Author(s): Neal C, Whitehead PG, Jeffery H, Neal M
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Abstract In January 1992, there was a major pollutant event for the River Carnon and downstream with its confluence to the River Fal and the Fal estuary in the west Cornwall. This incident was associated with the discharge of several million gallons of highly polluted water from the abandoned Wheal Jane tin mine that also extracted Ag, Cu and Zn ore. Later that year, the Centre for Ecology and Hydrology (CEH; then Institute of Hydrology) Wallingford undertook daily monitoring of the River Carnon for a range of major, minor and trace elements to assess the nature and the dynamics of the pollutant discharges. These data cover an 18-month period when there remained major water-quality problems after the initial phase of surface water contamination. Here, a summary is provided of the water quality found, as a backdrop to set against subsequent remediation. Two types of water-quality determinant grouping were observed. The first type comprises the determinants B, Cs, Ca, Li, K, Na, SO4, Rb and Sr, and their concentrations are positively correlated with each other but inversely correlated with flow. This type of water-quality determinant shows variations in concentration that broadly link to the normal hydrogeochemical processes within the catchment, with limited confounding issues associated with mine drainage. The second type of water-quality determinant comprises Al, Be, Cd, Ce, Co, Cu, Fe, La, Pb, Pr, Nd, Ni, Si, Sb, U, Y and Zn, and concentrations for all this group are positively correlated. The determinants in this second group all have concentrations that are negatively correlated with pH. This group links primarily to pollutant mine discharge. The water-quality variations in the River Carnon are described in relation to these two distinct hydrogeochemical groupings.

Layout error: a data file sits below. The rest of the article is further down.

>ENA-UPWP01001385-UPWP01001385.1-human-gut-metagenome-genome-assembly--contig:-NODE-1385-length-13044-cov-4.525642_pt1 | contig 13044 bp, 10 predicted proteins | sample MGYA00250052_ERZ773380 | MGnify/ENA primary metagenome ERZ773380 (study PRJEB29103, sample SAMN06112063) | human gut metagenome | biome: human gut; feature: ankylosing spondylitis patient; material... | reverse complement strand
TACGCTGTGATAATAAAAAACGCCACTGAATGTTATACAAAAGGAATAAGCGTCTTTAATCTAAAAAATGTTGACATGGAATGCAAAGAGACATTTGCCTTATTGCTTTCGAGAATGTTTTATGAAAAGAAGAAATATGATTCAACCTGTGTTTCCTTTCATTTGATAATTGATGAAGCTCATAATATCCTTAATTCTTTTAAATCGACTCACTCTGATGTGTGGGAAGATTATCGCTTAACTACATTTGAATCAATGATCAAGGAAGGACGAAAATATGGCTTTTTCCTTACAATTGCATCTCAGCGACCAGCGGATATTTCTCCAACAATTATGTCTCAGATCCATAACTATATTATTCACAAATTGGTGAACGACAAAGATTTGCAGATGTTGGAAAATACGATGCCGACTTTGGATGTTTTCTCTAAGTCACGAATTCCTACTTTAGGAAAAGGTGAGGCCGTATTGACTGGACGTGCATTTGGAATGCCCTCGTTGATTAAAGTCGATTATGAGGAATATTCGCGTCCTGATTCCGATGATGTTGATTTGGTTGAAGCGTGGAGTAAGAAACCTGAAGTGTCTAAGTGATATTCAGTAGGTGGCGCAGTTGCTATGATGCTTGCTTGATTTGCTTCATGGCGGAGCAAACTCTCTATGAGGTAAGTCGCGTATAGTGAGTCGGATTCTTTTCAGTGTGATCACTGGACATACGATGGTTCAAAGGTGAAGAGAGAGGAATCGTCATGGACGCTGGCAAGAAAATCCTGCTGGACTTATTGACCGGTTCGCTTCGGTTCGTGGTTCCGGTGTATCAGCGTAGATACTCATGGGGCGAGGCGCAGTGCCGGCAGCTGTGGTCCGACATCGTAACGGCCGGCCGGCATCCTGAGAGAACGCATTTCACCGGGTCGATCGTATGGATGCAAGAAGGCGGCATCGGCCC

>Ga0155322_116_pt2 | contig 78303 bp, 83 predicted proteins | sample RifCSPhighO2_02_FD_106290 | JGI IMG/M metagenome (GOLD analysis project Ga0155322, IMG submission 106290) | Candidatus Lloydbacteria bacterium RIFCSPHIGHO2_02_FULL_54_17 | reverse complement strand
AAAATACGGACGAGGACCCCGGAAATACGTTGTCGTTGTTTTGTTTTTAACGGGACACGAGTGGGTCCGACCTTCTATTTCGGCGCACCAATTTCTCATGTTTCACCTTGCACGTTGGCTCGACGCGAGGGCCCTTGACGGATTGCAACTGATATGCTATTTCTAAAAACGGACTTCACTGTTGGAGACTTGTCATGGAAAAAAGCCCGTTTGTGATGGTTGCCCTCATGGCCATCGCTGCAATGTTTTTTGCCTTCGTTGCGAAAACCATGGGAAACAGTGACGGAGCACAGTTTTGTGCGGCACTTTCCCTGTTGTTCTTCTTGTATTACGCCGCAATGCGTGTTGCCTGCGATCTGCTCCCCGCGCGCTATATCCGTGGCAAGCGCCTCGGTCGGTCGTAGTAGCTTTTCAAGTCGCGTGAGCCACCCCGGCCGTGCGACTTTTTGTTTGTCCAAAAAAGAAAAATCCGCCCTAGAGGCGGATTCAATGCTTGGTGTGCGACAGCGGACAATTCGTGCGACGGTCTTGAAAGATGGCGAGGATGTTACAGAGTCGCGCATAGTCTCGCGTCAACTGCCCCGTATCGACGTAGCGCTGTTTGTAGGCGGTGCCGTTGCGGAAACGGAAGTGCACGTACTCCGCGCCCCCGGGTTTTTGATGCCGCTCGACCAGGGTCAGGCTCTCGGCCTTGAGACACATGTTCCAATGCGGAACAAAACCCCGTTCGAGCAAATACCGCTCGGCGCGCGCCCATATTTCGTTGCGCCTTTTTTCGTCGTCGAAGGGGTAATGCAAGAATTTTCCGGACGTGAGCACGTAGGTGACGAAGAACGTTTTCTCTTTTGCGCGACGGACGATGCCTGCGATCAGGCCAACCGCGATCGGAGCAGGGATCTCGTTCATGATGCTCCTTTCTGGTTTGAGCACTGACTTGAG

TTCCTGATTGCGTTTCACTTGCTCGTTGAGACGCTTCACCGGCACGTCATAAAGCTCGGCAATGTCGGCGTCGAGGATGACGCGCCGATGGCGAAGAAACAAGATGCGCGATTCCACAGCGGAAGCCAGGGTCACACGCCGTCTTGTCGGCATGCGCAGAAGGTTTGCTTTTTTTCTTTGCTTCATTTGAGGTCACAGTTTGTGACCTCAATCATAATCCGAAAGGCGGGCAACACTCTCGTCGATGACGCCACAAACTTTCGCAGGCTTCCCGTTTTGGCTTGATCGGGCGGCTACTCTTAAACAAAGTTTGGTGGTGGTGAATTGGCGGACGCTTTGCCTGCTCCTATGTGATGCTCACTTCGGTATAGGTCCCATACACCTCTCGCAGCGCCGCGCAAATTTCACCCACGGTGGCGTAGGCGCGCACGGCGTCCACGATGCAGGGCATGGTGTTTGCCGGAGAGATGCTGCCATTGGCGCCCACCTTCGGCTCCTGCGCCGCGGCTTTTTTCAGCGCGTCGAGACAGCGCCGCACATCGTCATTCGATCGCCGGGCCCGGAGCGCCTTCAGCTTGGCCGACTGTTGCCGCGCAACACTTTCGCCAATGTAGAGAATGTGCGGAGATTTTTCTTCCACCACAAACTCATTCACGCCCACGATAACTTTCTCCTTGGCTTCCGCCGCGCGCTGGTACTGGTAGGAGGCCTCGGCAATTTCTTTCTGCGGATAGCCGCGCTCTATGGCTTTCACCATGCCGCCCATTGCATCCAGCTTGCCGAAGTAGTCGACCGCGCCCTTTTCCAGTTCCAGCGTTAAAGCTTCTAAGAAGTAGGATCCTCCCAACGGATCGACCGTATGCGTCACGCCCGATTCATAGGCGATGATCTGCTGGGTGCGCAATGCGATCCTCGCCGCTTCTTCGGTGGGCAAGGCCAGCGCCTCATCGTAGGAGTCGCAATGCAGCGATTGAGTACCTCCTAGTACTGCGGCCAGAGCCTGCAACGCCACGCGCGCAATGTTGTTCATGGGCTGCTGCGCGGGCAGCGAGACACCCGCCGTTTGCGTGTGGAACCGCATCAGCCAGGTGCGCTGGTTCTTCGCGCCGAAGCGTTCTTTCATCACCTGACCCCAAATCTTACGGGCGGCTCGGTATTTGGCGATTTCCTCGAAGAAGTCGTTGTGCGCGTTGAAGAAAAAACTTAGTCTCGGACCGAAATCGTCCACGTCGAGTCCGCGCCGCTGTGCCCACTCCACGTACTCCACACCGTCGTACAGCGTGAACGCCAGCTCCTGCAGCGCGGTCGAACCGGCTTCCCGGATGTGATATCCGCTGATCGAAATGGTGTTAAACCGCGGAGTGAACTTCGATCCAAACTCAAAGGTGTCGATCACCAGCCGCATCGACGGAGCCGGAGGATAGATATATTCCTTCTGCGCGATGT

This article was published in Sci Total Environ
and referenced in Hydrology: Current Research